WPSP Survey: ports report regional transshipments on the rise with cargo call volumes flat-lining or falling. Passenger vessel calls remain off the radar


With a record response of 104 ports from around the world, the summary of the latest IAPH-WPSP Port Economic Impact Barometer for weeks 22 and 23 highlights the following trends:

• Blank sailings, mainly on trade routes with the Far East, continue to affect results for container vessel calls, albeit with lesser impact than the last five weeks. 39% of the ports’ container ship calls fell in the last two weeks by 5 to 25% (45% of week 21), with 6% experiencing significant drop (in excess of 25%)
• Ports continue to take a major hit from lower passenger vessel calls, including both PAX and ROPAX ships as well as cruise vessels, with 62% reporting further drops in vessel calls in the last fortnight
• 76% of the ports report normal or return-to-normal operations in cross-border transport by truck – higher than past weeks, with 92% reporting normal operations for trucks arriving or leaving the port at this time of year. However actual volumes on the road are significantly lower in many regions, especially in South America
• Both rail and barge intermodal services see less delays caused by the COVID-19 situation, with respectively 87% and 80% of applicable ports reporting normal operation
• Mixed picture for capacity use at warehousing and storage facilities in ports as the contagion’s impact varies more and more between regions, with a slight overall trend towards under-utilization, especially in countries emerging from lockdown
• Only 13% of the ports participating mention facing shortages of dockworkers, this is the lowest since the survey began

On the last point however, some port participants have suffered from low dockworker availability more than others depending on average age of the workforce. More than one port has a 30% incidence of workers over sixty either being unavailable or being obliged to take leave as a precaution due to being in the risk category by age.

Container ship at Saint-Martin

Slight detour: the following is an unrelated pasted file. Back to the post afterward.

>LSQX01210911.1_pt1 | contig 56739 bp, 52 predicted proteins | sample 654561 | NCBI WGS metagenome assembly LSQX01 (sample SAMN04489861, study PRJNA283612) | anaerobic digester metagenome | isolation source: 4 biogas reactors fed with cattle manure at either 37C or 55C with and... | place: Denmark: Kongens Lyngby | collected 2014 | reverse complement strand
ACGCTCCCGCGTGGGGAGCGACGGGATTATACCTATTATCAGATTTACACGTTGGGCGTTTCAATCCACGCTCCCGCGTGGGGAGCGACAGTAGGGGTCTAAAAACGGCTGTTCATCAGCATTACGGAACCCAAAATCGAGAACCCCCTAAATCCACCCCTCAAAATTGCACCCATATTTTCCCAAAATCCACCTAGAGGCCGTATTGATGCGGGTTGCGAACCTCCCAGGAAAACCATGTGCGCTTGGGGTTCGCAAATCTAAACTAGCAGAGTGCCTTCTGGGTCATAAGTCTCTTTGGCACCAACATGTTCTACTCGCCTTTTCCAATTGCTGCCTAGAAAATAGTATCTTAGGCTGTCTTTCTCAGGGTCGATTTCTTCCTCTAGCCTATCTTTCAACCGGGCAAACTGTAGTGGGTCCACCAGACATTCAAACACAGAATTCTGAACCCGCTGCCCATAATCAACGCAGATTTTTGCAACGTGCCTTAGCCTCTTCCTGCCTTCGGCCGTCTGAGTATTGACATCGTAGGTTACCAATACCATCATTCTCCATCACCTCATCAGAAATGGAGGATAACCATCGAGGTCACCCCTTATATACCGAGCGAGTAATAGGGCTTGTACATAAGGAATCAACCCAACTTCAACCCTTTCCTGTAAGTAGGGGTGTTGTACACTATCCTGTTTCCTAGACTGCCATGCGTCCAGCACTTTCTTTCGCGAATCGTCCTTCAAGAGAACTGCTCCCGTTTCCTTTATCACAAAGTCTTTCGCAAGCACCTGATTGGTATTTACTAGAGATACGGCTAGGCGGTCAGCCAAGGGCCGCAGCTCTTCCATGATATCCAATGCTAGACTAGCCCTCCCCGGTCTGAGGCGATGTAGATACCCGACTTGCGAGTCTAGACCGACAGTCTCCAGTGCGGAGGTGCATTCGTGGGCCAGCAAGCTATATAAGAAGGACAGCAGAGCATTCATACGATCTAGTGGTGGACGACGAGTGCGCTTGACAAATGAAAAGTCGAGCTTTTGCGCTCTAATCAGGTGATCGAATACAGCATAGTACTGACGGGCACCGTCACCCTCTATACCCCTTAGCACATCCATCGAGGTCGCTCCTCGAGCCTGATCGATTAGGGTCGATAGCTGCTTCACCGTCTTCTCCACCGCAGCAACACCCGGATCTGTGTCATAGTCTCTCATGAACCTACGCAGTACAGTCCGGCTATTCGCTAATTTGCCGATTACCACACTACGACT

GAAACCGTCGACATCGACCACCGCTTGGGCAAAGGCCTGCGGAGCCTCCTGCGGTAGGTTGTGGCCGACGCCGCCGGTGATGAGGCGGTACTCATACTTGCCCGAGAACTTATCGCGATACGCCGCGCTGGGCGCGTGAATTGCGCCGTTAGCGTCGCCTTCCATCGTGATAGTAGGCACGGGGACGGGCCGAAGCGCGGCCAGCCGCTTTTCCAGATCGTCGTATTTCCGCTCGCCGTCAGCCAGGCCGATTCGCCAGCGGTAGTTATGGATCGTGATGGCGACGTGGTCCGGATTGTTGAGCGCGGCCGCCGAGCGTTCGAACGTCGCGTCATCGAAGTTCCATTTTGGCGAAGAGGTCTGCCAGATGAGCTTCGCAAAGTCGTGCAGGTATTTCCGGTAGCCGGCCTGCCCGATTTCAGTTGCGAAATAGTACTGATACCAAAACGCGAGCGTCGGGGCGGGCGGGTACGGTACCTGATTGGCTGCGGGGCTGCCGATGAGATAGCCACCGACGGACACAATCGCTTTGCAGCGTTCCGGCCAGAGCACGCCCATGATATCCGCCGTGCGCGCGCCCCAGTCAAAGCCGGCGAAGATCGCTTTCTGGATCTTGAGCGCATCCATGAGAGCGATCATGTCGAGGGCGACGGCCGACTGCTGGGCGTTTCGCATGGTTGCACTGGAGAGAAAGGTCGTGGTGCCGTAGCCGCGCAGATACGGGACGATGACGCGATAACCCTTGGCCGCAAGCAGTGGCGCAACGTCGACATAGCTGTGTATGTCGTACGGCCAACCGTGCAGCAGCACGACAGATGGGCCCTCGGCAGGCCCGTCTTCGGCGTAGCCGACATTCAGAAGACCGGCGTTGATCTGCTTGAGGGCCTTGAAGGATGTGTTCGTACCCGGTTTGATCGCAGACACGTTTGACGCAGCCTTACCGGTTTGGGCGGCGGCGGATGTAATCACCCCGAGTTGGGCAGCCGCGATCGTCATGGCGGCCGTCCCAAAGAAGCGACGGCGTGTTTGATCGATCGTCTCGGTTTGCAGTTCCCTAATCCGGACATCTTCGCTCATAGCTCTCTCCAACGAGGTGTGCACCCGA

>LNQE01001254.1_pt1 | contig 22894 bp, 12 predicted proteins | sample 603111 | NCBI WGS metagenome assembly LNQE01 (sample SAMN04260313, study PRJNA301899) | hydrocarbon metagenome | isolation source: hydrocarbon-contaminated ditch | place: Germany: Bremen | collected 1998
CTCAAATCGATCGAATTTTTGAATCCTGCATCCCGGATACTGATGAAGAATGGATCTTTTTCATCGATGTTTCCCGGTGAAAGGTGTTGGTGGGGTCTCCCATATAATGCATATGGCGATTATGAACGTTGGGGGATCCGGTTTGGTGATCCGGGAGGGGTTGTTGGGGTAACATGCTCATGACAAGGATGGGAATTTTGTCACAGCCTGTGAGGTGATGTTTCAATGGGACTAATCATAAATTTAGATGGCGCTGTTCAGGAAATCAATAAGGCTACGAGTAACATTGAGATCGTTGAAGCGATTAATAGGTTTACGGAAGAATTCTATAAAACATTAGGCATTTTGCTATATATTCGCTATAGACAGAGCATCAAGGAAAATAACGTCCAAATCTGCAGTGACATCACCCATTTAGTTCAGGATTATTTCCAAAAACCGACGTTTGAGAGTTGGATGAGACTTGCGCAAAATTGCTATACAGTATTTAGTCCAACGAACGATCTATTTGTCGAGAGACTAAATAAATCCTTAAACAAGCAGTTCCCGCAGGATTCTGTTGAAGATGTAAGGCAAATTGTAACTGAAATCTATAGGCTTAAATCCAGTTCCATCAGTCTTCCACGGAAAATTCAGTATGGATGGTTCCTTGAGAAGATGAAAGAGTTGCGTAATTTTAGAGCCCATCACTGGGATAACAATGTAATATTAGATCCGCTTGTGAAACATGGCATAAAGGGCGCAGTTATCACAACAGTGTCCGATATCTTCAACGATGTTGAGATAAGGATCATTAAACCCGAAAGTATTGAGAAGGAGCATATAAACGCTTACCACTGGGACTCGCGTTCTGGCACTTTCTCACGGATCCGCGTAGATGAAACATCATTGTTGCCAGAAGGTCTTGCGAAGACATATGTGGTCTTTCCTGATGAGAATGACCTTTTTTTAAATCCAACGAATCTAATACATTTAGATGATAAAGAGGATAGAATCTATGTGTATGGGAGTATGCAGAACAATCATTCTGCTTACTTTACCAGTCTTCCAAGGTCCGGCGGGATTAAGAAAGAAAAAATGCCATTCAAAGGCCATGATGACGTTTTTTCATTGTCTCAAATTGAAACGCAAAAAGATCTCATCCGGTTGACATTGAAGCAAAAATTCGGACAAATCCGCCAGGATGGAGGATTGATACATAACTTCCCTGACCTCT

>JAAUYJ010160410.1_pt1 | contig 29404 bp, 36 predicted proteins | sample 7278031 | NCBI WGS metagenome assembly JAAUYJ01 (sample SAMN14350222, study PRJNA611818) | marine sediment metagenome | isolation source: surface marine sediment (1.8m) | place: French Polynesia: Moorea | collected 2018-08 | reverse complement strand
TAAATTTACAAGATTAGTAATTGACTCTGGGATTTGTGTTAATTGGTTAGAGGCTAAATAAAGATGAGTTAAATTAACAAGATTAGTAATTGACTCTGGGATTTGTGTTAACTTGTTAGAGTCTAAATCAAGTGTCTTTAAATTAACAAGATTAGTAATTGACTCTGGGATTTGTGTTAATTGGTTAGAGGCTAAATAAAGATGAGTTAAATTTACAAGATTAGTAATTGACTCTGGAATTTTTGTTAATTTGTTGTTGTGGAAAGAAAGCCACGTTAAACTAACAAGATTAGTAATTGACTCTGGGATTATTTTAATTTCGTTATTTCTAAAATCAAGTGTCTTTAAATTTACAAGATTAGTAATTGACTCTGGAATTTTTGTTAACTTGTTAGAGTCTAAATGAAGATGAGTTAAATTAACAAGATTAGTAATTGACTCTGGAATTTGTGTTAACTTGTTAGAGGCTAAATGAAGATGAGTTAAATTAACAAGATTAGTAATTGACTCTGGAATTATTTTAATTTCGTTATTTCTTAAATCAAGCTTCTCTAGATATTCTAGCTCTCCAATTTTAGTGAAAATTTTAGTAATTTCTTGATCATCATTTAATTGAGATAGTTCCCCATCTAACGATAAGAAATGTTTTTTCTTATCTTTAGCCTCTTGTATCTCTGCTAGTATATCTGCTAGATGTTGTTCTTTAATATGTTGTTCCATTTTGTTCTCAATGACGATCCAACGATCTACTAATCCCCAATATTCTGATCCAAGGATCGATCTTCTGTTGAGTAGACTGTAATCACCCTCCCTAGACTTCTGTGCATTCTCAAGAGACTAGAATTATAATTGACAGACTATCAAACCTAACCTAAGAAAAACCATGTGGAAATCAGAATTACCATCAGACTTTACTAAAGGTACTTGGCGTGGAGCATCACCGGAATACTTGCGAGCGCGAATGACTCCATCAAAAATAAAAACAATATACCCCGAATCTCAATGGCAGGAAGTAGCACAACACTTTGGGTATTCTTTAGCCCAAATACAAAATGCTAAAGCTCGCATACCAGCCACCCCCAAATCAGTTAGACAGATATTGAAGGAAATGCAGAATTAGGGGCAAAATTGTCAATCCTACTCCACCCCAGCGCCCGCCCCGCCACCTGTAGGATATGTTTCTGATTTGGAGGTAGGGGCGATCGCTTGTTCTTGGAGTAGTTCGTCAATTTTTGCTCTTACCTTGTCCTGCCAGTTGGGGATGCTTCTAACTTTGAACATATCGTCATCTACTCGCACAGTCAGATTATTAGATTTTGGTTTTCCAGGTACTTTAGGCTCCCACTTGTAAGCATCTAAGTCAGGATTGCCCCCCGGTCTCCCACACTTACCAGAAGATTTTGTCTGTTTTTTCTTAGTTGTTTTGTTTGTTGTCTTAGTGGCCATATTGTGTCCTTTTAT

Feeder services to regional ports increase as blank sailings rise on main East-West trades

This week’s report focuses on the first theme, i.e. the evolution in the number of vessels calls, by comparing global results with regional results. Three regions are considered: Europe, North America and Central and South America. The regional findings for Africa, Asia and Oceania are not reported separately given the lower number of responding ports.

COVID-19 has resulted in a large number of blank sailings mainly on the trade routes with the Far East. These blank sailings have particularly affected the number of mainline vessel calls at hub ports, with a peak in Europe during week 19. Other regions do not appear to have reached a peak as yet but are also clearly negatively impacted.

Professor Theo Notteboom, who co-authors the report , commented : “Overall, a very fragmented situation for container shipping is becoming evident: some alliances have revamped services, whilst others are keeping cancellations. Some are keeping hi-frequency feeders to major regional ports. A new regional concept for transshipment appears to be emerging.”

Passenger vessel calls

The cruise/passenger market has been heavily impacted by the COVID-19 contagion. In the past weeks, about 61-62% of ports around the world are confronted with a decline in passenger vessel calls of more than 50%, in some cases even down more than 90%. This share peaked in week 19 (76%).

As regards passenger services, several European countries (e.g. Finland, Greece, Italy, Spain) have lifted previous restrictions on passenger transport excluding cruises. Cruise traffic remains highly restricted, with many governments and health ministries imposing bans, some of which are being enforced for the rest of the year.

Co-author Professor Thanos Pallis concluded : “Some cruise-dependent ports have reopened cruise terminals, shops and restaurants under strict conditions such as widespread use of liquid antiseptics, large ventilation fans and social distancing. However any full recovery will only commence once bans put in place by national governments begin to get lifted.”
Source: IAPH, World Ports Sustainability Program



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